A comparison between off-line and on-line samples was performed and no significant differences were observed at the level of GFP synthesis (Additional file 1: Figure S1). Moreover, off-line analyses of extracellular proteins in supernatants confirmed the occurrence of protein leakage during the chemostat phase at D = 0.14 h-1 (Additional file 2: Figure S2), potentially explaining the rise in GFP synthesis during this phase according to our hypothesis. Another hypothesis that can be advanced in order to explain the GFP over-expression during the chemostat phase involves the characteristics of the GFP variant itself. Indeed, GFPAAV exhibits a C-terminal tag recognized by the ATP-dependent ClpXP machinery . The stability of the GFPAAV molecule is thus dependent on the protease content of the cells as well as on ATP availability. These two factors, and particularly the ATP level , are known to fluctuate during bioreactor operations, altering the degree of stability of the GFP. The rise in the GFP signal observed during the chemostat phase could thus also be explained by a decrease in the intracellular ATP pool fuelling the ClpXP protease complex. Unfortunately, both hypotheses are strengthened by the fact that the GFP signal decreases during the second phase of the chemostat phase (Figure 1, after 48 hours of culture). This observation can be explained either by down-regulation of the fis promoter and/or a decrease in the stability of the GFPAAV molecule after the ATP pool is refueled. An explanation about the respective contributions of the different above-mentioned mechanisms could thus be experimentally validated by a complex set of proteomic, transcriptomic and metabolomic profiling of the chemostat phase. In the context of this work, we demonstrate a multiplexed version of the automated FC platform could also be used in order to decipher these dynamics. Prior to that, observations about secondary cytometric variables, i.e. PI uptake by the cells, will be considered in the next section.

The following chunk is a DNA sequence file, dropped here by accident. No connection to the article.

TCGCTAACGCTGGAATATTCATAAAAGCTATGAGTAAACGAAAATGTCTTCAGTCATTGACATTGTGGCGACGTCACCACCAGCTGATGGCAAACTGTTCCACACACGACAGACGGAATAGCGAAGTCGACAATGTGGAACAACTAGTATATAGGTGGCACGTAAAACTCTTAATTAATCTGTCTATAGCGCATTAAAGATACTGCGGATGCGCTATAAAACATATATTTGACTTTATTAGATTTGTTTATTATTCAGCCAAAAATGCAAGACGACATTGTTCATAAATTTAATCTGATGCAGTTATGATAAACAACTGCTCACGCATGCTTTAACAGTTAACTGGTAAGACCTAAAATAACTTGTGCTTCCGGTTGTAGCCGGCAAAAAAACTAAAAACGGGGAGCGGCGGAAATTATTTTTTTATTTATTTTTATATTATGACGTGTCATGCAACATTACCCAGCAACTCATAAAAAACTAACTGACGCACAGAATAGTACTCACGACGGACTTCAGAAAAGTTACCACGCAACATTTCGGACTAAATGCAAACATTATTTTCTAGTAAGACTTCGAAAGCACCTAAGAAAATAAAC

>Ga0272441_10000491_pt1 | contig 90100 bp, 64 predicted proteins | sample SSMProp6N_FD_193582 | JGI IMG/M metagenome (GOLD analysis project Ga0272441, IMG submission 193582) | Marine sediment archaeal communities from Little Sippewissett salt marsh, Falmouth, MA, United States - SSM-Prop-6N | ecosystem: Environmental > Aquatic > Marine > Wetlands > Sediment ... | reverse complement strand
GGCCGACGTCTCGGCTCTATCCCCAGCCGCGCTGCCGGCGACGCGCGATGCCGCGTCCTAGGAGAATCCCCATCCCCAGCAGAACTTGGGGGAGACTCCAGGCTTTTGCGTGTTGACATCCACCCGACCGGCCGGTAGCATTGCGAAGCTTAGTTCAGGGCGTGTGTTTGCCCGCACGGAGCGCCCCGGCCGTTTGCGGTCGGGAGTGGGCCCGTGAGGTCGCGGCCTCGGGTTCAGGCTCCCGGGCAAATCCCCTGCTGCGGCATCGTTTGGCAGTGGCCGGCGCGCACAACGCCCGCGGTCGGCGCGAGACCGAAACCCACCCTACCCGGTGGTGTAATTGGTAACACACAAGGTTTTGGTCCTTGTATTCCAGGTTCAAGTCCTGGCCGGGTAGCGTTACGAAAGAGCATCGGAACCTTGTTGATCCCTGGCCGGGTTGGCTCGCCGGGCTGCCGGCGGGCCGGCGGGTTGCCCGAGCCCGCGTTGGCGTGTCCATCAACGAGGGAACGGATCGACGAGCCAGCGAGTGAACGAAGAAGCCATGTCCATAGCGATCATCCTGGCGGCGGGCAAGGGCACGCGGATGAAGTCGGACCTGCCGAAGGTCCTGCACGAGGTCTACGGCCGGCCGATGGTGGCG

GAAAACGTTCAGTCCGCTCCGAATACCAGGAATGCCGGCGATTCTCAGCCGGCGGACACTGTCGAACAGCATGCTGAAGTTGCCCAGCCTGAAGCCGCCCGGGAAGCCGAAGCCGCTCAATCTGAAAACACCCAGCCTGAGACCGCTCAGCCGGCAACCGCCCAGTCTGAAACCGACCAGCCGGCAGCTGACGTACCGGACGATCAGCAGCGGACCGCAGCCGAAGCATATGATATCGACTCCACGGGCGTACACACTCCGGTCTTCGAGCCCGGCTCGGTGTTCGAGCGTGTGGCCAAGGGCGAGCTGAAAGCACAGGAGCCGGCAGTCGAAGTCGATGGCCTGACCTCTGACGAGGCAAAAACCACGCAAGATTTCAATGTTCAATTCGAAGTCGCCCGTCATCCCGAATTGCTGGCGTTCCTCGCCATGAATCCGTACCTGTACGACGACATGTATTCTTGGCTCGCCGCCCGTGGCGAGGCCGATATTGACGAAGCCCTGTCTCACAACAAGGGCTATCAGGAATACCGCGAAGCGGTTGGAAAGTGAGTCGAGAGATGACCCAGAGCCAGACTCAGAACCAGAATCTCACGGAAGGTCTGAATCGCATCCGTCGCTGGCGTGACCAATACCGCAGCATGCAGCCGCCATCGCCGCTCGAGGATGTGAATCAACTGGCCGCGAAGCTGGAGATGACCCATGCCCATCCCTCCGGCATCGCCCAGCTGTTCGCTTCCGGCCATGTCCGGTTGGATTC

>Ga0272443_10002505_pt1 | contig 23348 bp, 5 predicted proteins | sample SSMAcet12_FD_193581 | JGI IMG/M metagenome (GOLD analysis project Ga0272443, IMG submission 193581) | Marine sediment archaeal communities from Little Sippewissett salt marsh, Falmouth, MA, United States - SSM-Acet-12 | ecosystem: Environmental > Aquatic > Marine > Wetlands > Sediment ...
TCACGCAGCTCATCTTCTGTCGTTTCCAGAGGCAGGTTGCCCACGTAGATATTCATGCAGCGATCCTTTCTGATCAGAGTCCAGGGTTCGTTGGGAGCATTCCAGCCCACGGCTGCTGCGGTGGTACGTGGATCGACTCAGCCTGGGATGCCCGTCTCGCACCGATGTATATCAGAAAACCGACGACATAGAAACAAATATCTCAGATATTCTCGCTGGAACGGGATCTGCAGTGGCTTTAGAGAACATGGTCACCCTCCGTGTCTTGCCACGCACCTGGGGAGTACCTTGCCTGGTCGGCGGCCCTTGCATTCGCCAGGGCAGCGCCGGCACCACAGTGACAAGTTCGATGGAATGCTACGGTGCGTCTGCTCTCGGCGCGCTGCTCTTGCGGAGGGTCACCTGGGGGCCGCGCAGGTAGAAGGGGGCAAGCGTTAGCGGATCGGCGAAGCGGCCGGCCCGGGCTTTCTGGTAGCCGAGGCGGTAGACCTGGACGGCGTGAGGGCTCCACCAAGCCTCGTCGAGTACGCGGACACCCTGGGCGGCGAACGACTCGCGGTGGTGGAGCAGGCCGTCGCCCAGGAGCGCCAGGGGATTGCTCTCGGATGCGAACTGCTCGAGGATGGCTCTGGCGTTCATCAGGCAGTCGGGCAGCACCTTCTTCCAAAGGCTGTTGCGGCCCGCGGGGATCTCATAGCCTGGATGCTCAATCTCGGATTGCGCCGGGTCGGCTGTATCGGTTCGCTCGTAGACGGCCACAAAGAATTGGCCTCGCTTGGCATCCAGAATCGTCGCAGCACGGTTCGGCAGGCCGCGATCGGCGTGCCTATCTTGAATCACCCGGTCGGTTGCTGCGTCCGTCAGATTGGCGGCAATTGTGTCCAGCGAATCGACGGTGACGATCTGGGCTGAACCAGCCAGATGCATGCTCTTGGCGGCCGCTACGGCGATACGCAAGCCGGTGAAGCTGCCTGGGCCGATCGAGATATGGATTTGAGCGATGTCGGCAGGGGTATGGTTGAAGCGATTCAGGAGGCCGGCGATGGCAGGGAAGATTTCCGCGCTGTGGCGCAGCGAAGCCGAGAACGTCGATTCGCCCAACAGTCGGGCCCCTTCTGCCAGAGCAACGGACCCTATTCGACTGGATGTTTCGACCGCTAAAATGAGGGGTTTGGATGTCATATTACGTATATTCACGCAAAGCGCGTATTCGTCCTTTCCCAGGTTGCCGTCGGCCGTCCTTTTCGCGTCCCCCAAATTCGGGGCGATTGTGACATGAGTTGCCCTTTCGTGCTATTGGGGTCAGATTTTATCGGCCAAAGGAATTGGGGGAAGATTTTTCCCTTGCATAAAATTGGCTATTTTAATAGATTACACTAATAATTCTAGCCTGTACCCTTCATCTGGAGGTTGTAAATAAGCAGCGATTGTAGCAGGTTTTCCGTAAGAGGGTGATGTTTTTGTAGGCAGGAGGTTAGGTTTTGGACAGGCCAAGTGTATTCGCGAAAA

Substrate limitation induces a significant segregation of the population according to PI uptake
Multiplexing potentialities of the automated FC
In order to test the multiplexing potential of our automated FC, additional cultivation tests were carried out on a mini-bioreactors platform. This platform comprised, in our case, three parallel stirred vessels with a working volume of 200 mL each and fully equipped with standard controls. It must be pointed out that, in general, the number of reactors in parallel tends to be increased as much as possible and mini-bioreactor platforms comprising 10 to 24 vessels are common [32, 33]. These experiments also allowed exploring the second hypothesis to explain the GFP accumulation under prolonged substrate limitation: a loss of capacity by the cells to degrade the GFP protein. The aim of the experiments was to highlight the equilibrium between GFP caused by fis induction, GFP degradation by proteases and the activity of these proteases that are fuelled by ATP.